Court Finds Older Parking Lots Not Subject to ADA’s “Meaningful Access” Requirement

On February 13, 2018, the District Court for the Western District of Washington found that University parking lots built before January 26, 1992 are not subject to the “meaningful access” requirement under the Americans with Disabilities Act (“ADA”). The Plaintiffs in the case argued that 86 of Washington University’s (the “University”) parking lots violated the ADA (among other laws).

The Court first ruled that the Plaintiffs lacked standing to challenge the 51 parking lots that they had not visited nor planned to visit.

The Court then decided whether the remaining parking lots violated the ADA. Under the ADA, public entities must provide “meaningful access” to services, programs or activities held in facilities constructed before January 26, 1992. The Court found that parking is not a service, program or activity provided by the University because it is not what a University “does” (e.g., provide education, medical, civic and sports programs). Therefore, the University was not required to provide “meaningful access” to parking lots built before January 26, 1992.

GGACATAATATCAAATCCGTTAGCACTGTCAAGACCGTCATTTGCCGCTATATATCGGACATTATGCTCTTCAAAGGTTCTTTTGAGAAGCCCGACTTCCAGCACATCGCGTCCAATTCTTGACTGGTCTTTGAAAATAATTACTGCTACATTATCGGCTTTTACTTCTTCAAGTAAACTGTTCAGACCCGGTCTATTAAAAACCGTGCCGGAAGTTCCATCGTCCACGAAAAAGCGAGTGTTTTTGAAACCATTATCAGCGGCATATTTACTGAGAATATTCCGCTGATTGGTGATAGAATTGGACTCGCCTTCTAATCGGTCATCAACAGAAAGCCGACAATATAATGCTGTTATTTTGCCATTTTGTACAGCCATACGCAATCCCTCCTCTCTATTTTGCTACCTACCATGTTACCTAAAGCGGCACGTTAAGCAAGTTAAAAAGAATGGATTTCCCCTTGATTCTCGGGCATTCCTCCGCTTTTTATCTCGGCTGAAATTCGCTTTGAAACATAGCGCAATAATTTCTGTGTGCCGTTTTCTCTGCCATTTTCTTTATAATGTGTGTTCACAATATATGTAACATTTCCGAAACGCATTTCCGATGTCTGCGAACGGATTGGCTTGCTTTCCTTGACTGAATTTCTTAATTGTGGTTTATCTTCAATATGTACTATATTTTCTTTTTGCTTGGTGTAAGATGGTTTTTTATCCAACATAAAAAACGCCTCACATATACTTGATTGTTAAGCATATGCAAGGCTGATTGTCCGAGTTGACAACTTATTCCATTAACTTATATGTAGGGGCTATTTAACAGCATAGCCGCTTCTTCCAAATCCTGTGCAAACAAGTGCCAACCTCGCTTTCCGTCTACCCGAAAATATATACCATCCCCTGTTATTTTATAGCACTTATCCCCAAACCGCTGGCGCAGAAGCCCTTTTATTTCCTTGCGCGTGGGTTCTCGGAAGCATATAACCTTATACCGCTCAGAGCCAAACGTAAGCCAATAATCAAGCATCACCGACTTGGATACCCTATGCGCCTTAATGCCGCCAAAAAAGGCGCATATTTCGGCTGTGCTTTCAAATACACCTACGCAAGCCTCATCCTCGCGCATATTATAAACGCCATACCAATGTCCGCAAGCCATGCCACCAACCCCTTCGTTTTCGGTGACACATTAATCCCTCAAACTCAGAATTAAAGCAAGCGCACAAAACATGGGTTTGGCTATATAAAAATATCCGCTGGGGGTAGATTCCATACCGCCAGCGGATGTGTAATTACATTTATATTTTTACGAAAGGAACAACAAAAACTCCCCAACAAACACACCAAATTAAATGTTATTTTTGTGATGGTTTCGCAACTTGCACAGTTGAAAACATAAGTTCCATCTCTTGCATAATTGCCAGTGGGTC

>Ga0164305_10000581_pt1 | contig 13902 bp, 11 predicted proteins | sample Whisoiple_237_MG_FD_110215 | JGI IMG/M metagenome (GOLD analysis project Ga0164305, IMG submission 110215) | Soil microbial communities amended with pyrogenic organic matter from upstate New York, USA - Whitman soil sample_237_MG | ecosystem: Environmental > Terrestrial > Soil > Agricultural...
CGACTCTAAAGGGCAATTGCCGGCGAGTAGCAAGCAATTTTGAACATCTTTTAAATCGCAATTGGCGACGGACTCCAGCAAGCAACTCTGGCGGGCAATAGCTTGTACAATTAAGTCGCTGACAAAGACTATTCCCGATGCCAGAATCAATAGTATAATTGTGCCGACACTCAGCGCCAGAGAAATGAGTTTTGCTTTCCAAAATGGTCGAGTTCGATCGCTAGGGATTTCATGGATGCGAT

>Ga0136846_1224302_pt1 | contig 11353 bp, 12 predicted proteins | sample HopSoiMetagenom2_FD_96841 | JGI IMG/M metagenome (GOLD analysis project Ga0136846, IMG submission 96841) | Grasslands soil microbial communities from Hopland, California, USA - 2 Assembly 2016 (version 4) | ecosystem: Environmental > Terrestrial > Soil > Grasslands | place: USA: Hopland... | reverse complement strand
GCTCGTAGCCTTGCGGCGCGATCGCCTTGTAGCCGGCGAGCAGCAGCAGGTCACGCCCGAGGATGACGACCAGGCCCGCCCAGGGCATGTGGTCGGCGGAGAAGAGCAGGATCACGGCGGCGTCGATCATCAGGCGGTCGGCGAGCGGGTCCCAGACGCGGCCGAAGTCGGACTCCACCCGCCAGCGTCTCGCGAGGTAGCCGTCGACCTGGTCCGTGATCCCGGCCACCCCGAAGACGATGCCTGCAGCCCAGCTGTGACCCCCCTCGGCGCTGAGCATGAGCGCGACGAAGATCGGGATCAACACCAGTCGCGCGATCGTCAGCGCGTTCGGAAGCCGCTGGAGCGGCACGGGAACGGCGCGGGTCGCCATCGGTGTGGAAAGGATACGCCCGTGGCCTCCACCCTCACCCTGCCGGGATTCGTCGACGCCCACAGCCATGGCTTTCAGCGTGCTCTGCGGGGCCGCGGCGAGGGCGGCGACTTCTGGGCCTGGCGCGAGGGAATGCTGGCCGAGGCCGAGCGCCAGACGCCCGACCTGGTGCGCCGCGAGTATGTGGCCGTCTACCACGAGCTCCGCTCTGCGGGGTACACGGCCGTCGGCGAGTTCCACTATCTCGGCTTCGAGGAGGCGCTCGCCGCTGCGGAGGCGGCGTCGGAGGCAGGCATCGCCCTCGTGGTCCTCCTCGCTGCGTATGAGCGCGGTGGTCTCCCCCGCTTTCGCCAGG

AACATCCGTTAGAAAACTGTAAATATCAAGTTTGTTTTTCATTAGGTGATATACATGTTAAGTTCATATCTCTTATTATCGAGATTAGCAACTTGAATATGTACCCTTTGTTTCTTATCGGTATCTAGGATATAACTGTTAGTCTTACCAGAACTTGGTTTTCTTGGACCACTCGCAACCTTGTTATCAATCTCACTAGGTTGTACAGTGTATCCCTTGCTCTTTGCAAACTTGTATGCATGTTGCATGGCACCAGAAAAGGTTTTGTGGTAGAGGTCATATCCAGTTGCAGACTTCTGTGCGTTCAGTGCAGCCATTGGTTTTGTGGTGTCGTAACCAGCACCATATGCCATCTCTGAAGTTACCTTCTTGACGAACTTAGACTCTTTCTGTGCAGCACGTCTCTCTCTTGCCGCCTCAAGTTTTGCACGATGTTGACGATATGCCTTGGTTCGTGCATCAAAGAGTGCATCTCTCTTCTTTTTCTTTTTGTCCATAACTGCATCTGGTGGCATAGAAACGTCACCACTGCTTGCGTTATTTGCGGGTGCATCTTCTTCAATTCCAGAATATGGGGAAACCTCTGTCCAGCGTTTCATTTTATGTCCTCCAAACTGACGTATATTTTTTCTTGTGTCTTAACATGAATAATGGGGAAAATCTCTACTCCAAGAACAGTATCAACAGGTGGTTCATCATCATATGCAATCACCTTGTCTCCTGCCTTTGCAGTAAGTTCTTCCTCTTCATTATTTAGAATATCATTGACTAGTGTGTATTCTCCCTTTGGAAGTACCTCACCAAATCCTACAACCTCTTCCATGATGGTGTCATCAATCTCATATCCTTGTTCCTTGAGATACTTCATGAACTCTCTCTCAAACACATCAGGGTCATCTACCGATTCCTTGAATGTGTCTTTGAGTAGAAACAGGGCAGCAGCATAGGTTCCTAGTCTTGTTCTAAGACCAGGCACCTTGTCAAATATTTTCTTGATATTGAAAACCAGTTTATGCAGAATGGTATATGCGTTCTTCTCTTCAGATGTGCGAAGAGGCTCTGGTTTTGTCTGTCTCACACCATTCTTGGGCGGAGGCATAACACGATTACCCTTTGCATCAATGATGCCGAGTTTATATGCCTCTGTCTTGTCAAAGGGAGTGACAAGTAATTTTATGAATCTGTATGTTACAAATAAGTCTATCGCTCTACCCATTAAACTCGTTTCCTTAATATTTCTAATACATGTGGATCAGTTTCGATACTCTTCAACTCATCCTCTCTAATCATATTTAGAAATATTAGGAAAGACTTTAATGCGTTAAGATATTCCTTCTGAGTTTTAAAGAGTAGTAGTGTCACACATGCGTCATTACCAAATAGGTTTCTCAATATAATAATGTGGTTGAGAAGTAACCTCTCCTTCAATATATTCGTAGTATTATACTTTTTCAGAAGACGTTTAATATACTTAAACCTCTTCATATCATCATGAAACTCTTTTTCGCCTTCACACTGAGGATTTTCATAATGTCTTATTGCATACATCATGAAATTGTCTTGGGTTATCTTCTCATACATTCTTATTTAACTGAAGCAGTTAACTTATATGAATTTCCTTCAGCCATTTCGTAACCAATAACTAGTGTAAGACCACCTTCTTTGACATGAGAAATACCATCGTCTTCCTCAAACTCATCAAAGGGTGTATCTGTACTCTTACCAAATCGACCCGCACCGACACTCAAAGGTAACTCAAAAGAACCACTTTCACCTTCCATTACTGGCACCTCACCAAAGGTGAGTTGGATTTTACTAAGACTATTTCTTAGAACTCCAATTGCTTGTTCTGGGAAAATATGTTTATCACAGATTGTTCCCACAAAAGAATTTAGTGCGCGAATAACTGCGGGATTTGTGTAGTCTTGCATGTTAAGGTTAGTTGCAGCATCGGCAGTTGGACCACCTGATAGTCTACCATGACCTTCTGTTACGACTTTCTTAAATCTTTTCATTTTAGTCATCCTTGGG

However, the court allowed the Plaintiffs to proceed with their claims regarding the lots built after January 26, 1992, which must meet heightened ADA requirements.

Client Tips: Institutions should keep track of when facilities were built and know how this may impact their ADA compliance responsibilities. Also, institutions should consider the legal implications before making any changes to facilities on campus, as this could trigger heightened ADA requirements. 

Categorized: Americans with Disabilities Act, Higher Education

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Chelsie A. Vokes

Chelsie Vokes is a labor and employment lawyer, advising businesses and non-profit organizations on discrimination, Wage Act, non-compete and other issues, primarily on behalf of employers. She is also involved with the firm’s environmental practice, an area of her work, as Chelsie puts it, “where my training in Environmental Science is a plus.”

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Chelsie A. Vokes

Chelsie Vokes is a labor and employment lawyer, advising businesses and non-profit organizations on discrimination, Wage Act, non-compete and other issues, primarily on behalf of employers. She is also involved with the firm’s environmental practice, an area of her work, as Chelsie puts it, “where my training in Environmental Science is a plus.”

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